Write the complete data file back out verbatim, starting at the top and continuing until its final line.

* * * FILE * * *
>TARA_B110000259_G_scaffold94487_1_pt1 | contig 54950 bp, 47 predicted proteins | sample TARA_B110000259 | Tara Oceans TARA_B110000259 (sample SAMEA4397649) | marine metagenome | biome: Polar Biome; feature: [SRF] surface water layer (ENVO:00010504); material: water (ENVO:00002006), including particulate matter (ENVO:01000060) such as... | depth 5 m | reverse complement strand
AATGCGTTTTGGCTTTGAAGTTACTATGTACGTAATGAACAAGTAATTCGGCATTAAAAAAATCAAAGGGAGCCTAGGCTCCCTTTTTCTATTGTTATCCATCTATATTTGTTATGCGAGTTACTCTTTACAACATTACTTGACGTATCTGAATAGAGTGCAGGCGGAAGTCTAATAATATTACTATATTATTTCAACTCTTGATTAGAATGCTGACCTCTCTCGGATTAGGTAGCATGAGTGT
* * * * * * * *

>TARA_B110000259_G_scaffold94487_1_pt1 | contig 54950 bp, 47 predicted proteins | sample TARA_B110000259 | Tara Oceans TARA_B110000259 (sample SAMEA4397649) | marine metagenome | biome: Polar Biome; feature: [SRF] surface water layer (ENVO:00010504); material: water (ENVO:00002006), including particulate matter (ENVO:01000060) such as... | depth 5 m | reverse complement strand
AATGCGTTTTGGCTTTGAAGTTACTATGTACGTAATGAACAAGTAATTCGGCATTAAAAAAATCAAAGGGAGCCTAGGCTCCCTTTTTCTATTGTTATCCATCTATATTTGTTATGCGAGTTACTCTTTACAACATTACTTGACGTATCTGAATAGAGTGCAGGCGGAAGTCTAATAATATTACTATATTATTTCAACTCTTGATTAGAATGCTGACCTCTCTCGGATTAGGTAGCATGAGTGT